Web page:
Date of Award

Spring 5-14-2016

Degree Type

Thesis

Degree Name

MA English

Department

English

Advisor

Martha Carpentier, Ph.D

Committee Member

Elizabeth Redwine, Ph.D

Keywords

Seamus Heaney, Deleuze and Guattari, Nomadic, Recollection, Space, Ireland

Abstract

Seamus Heaney’s acknowledgement of the names of the places in his poems serve as a map, but a map that demonstrates the deterritorializing nature of memory and therefore meaning itself. The places become points of departure, places of transit, motivators of unstable memories, and catalysts for changing perspectives. Heaney’s use of location anticipates a future that is not bogged down by static meaning as the speakers in the poems face their own memories clouded by history, politics, and myth. Grappling with connotation, though, does not offer any closure from the multiplicity of meaning that the naming or visiting of certain locations present. The poems serve not to solely dismantle Felix Deleuze and Gilles Guattari’s “striated space,” but to point out that no space can be, or will ever be, “striated” to a certain extent. By acknowledging the basic authority of naming, these specific location poems work to diminish the faulty, assumed power of a space that has been named. Heaney’s poetry has the ability to change “striated space” to “smooth space,” but his method sheds more light on the assumed power of named places. By exploring the instability of these so-called “striated,” closed off spaces, Heaney’s poetry moves beyond the deterritorialization process, the nomadic movement of Deleuze and Guattari, by demonstrating that space is never fully, or stably, “striated.”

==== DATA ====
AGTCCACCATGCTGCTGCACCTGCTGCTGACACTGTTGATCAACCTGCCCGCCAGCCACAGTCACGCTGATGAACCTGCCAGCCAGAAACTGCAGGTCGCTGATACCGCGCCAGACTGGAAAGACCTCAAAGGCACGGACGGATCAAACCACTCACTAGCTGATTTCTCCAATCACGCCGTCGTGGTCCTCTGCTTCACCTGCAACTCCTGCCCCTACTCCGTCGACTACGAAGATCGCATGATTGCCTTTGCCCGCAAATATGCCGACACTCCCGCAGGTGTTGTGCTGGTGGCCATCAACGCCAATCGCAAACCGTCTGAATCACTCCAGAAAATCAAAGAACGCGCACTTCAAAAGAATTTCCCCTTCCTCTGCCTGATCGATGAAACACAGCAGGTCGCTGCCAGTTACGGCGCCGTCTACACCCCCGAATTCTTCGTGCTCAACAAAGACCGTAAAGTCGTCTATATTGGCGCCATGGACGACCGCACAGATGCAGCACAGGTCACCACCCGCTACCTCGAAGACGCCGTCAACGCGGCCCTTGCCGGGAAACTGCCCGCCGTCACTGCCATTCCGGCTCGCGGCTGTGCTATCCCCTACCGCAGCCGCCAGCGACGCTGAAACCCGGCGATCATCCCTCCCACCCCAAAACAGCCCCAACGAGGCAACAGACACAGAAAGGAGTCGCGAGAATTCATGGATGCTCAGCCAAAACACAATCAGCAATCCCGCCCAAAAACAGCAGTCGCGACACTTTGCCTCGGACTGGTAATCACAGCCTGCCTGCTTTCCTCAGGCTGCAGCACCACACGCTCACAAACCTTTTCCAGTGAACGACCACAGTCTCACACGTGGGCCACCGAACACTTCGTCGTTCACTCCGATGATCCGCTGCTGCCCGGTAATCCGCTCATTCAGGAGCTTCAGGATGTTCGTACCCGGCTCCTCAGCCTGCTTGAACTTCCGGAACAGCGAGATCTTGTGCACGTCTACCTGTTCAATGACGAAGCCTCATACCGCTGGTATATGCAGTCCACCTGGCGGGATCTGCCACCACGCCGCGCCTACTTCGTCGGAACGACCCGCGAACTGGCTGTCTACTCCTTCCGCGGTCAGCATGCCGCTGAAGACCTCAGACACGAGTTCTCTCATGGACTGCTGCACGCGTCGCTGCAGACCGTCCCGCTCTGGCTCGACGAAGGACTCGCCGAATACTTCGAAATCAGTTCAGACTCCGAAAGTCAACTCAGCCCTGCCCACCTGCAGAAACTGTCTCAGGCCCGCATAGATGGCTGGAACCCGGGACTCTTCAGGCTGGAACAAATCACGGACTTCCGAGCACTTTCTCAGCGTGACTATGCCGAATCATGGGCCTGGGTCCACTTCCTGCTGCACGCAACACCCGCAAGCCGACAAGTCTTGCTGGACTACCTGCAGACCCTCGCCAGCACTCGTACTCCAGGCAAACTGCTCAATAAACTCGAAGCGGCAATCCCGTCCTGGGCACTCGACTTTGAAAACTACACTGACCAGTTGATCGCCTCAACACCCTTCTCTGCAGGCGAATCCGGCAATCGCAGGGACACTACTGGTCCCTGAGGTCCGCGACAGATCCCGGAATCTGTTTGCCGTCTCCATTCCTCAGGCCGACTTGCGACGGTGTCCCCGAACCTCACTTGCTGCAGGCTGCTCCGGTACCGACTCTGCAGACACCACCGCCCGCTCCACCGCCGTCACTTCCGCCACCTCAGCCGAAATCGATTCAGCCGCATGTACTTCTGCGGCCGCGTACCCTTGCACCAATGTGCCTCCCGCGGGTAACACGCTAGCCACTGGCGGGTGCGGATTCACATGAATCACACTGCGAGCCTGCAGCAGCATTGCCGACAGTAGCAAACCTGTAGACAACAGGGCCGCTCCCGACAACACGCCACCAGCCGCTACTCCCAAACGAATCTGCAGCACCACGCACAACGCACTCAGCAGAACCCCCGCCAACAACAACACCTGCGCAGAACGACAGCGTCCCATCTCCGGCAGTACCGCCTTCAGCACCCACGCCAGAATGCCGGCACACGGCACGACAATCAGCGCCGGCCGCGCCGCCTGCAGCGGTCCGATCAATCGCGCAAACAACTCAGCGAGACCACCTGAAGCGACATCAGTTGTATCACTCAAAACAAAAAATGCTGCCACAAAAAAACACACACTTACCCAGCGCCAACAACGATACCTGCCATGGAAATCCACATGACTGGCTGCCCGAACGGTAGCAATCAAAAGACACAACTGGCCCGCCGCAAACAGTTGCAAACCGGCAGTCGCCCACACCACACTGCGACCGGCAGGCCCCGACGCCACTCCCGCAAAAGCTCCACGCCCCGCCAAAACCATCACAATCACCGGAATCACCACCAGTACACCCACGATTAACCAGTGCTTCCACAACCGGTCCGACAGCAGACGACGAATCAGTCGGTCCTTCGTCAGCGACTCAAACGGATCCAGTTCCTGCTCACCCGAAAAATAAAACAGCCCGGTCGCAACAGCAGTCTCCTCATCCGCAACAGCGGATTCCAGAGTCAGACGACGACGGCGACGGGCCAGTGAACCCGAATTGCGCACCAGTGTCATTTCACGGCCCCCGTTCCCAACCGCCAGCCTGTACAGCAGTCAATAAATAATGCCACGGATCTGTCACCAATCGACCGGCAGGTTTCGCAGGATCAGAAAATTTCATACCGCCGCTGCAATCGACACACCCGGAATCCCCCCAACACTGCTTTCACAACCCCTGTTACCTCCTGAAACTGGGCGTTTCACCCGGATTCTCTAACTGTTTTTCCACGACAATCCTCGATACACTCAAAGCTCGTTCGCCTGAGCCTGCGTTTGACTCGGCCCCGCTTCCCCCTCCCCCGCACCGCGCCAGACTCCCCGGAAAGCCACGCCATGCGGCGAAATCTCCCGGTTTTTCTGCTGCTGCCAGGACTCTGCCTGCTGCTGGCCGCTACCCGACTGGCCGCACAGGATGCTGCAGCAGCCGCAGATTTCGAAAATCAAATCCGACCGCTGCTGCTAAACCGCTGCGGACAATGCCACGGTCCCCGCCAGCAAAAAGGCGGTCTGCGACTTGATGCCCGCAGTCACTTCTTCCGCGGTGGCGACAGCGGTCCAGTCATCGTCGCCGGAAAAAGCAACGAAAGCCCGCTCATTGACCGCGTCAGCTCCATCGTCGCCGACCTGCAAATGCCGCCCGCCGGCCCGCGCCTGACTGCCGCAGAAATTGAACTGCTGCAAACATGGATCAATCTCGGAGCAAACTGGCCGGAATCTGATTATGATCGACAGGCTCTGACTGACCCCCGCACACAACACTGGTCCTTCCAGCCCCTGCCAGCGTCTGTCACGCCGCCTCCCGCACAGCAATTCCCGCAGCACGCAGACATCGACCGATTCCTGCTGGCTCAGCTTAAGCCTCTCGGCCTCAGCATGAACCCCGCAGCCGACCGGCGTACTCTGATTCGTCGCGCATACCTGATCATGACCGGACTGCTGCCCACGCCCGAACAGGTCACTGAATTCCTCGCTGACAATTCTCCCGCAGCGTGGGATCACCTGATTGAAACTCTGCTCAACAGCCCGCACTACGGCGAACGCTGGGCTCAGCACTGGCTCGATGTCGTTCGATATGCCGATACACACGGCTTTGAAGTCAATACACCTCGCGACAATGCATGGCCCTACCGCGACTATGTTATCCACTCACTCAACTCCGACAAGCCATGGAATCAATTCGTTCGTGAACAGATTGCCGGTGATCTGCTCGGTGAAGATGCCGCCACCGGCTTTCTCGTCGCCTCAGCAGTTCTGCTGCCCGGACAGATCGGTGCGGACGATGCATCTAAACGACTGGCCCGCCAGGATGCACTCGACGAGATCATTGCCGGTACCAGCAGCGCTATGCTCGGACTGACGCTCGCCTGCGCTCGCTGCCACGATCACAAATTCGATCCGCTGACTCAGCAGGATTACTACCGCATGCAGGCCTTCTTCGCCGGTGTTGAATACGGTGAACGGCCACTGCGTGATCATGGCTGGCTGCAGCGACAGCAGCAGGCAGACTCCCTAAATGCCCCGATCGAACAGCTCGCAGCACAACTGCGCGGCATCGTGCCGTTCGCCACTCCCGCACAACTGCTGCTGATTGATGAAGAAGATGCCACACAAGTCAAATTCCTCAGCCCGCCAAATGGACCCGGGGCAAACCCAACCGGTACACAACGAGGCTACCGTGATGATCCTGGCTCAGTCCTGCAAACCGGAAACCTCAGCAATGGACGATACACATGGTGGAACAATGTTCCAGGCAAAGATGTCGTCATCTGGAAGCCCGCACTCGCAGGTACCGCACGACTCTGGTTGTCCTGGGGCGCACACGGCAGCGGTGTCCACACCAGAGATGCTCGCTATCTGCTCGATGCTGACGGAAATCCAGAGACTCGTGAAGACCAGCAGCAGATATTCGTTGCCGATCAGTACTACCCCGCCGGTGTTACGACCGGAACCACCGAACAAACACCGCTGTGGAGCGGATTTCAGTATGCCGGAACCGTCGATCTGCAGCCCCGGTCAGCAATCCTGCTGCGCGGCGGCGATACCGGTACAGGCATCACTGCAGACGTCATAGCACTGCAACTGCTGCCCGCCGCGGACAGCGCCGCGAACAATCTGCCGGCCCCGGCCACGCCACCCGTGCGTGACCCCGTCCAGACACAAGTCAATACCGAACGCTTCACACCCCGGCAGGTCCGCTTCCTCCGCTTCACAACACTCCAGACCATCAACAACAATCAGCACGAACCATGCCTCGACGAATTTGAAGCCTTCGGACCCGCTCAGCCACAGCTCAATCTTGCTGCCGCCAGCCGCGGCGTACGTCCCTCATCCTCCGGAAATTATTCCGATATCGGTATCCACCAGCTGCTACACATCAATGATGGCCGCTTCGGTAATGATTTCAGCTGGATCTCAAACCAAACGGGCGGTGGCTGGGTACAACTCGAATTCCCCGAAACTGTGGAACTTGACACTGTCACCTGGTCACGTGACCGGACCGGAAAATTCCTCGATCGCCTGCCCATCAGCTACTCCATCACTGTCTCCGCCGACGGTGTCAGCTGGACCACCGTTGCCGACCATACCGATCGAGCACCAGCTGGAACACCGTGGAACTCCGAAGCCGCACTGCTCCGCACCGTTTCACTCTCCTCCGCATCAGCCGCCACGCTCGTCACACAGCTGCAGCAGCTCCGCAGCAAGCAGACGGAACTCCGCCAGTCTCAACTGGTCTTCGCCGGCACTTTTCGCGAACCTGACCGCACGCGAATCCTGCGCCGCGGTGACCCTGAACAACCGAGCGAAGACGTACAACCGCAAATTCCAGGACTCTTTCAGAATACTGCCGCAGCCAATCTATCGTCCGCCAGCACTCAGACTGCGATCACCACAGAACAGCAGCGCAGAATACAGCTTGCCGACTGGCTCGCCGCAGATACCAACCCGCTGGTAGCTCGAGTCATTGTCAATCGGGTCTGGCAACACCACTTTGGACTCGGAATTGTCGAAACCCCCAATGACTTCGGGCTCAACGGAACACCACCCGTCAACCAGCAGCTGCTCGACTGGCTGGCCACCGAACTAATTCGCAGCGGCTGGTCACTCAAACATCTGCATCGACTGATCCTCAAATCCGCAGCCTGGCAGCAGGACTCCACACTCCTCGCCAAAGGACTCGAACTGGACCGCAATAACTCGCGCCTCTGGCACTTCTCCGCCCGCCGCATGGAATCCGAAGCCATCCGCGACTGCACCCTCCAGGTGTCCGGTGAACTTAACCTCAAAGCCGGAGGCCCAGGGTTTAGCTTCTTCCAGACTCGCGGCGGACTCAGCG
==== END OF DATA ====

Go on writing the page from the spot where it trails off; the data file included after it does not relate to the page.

Rather than taking on a certain responsibility through his poetry, Heaney’s milieu works to empower, equally, the perspectives of his readers. Through the act of writing, Heaney demonstrates that the power of authority does not lie within one force, but flows through various sources, all of which equally construct and deconstruct place and meaning in Ireland. Heaney’s poetry does not seek to solely create a new system; rather it illuminates the faultiness of the static system of meaning that is already in place. In a sense, there is no need to subvert what is already weak, to openly challenge authority that is not worthy of battle. By reading through Heaney’s work, we expose the allusion that static, “striated” space is stable. Revealing the multiplicities of meaning present in Ireland, a new way to “un-code” is revealed. The only true way to consider land and meaning is to realize the impossibility of singular meaning, and by doing so, we, like the subject in “Postscript,” can be “caught off guard,” as our understanding of memory and meaning is blown open.

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